As we create our system file contents, an early commissioning preparation exercise, “assumptions” may be made as guides for the contents of certain sections of the file, these could include…
- Handover certificate
- Commissioning Hazard Studies etc.
As the project develops and the system file becomes populated, what at first were guides to the contents, can become written into the document text, hence the basis of the system file actual contents moving forward.
In highly regulated industries, what appears in a commissioning system file can become a clear expectation of actual content, thus following reviews and audits difficult questions can be asked as to the meaning and contents of sections of the systems files where documents have never been populated.
Therefore in regulated environments, be very sure and accurately document the contents of system files and only include documents within files that will actually be used, this will help avoid later awkward questions and discussions and paperwork rework.
Safe and successful commissioning always…
The first phase of any commissioning process, after handover from construction, is to prove the pressure envelope of that system, for gaseous systems this typically is with air and for aqueous systems, water. After proving leak tightness’, commissioning usually proceed with water and air commissioning and trying to prove the design intent.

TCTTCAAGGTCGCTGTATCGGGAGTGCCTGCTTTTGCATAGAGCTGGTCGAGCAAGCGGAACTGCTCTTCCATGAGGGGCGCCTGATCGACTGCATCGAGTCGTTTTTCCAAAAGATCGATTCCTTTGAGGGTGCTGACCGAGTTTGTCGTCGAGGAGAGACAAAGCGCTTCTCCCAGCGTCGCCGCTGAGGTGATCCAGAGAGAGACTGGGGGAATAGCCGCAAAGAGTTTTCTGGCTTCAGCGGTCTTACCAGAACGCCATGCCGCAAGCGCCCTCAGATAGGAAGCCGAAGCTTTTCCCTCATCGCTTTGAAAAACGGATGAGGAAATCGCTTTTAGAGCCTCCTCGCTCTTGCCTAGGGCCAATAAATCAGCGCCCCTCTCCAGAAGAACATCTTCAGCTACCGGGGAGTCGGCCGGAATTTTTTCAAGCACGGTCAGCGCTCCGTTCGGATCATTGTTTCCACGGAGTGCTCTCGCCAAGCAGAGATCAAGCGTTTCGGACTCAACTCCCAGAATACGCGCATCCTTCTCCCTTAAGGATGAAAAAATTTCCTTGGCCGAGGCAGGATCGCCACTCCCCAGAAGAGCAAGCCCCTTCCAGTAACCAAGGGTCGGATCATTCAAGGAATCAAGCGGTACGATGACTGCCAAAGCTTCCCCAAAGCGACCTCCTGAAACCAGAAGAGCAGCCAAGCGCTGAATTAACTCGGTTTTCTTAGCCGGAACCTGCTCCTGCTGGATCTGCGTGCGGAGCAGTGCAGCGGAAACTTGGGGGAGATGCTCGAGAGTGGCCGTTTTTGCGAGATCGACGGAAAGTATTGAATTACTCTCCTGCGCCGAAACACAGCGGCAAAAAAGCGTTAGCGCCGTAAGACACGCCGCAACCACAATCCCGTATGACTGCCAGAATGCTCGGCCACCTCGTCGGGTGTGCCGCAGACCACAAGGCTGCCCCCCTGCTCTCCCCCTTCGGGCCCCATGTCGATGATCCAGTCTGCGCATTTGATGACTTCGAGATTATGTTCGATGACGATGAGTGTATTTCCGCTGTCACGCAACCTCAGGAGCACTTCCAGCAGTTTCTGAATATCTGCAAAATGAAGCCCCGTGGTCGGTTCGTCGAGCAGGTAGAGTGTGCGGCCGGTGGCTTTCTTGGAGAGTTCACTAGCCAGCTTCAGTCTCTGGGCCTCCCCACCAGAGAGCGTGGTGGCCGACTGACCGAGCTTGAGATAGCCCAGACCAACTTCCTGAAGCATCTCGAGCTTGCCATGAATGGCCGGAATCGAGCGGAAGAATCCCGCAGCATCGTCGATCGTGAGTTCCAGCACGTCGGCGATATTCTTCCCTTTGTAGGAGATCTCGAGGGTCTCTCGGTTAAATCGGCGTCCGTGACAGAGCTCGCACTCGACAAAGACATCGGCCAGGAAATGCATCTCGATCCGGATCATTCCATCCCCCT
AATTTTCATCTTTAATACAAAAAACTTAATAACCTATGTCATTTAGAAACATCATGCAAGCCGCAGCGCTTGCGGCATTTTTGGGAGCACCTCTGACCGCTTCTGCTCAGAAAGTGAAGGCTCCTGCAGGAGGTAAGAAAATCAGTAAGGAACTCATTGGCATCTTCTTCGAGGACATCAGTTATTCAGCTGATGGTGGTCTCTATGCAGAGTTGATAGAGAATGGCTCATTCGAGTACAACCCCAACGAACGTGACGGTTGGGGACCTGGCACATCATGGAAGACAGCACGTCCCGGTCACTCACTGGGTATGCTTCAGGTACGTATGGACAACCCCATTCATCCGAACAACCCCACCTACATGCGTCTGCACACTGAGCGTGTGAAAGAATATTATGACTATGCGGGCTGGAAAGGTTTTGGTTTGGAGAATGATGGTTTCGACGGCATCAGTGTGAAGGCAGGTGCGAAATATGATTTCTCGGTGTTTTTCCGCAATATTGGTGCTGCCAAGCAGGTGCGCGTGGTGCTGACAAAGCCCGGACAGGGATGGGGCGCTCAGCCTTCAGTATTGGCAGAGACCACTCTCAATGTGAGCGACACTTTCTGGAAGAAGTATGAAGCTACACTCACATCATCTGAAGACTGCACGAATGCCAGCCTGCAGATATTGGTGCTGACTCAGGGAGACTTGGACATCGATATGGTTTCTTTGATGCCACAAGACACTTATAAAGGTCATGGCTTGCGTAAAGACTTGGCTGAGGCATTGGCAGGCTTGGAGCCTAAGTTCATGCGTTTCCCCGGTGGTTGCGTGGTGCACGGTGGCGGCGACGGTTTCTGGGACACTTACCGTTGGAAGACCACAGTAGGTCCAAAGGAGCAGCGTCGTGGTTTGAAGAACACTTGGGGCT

Some plants do have outfall limitations, even for a large scale chemical complex, in that the environmental discharge limitations on volume and specification are extremely tight. Many plants are designed to not create aqueous waste at all, this design factor may be challenged during initial commissioning when water treatment systems are not available, (chemical introduction comes after the water commissioning phase).
Therefore consider the development of a waste water management plan. Typically these are based on the logical commissioning of the asset, discharging water from one tank to another, in such a manner as to minimise waste water created. However the handover of systems from construction to commissioning can on many occasions, not actually occur in the ideal sequence required and the commissioning team can have significant challenges in reducing water wastes. So please consider by exploring additional options, e.g. use of foul drains, tankering water off site (costly and not sufficient money in the commissioning budget?) and significant extra “out of the box” thinking to pump water via different inter-tank routes within the process. Filtration of waste water can was also be considered.
It could be to your advantage during the commissioning preparation phase, to consider a desk top exercise to consider how to manage the extra water commissioning may potentially produce. Run “none ideal” tank availability scenario’s and its processing consequences, make procedural action plans and obtain quotes and lead times for filtration and polishing systems to reuse the optimum amount of water possible. Also consider the additional materials, tanks, pumps and hoses that would potentially be required and include these costs in your budget.
It is also worth considering if steam is being used in the process, how condensate is managed as considerable amounts of dirty and waste condensate are produced until the condensate is of a quality that can be used, say as boiler feed water.
Safe and successful commissioning always….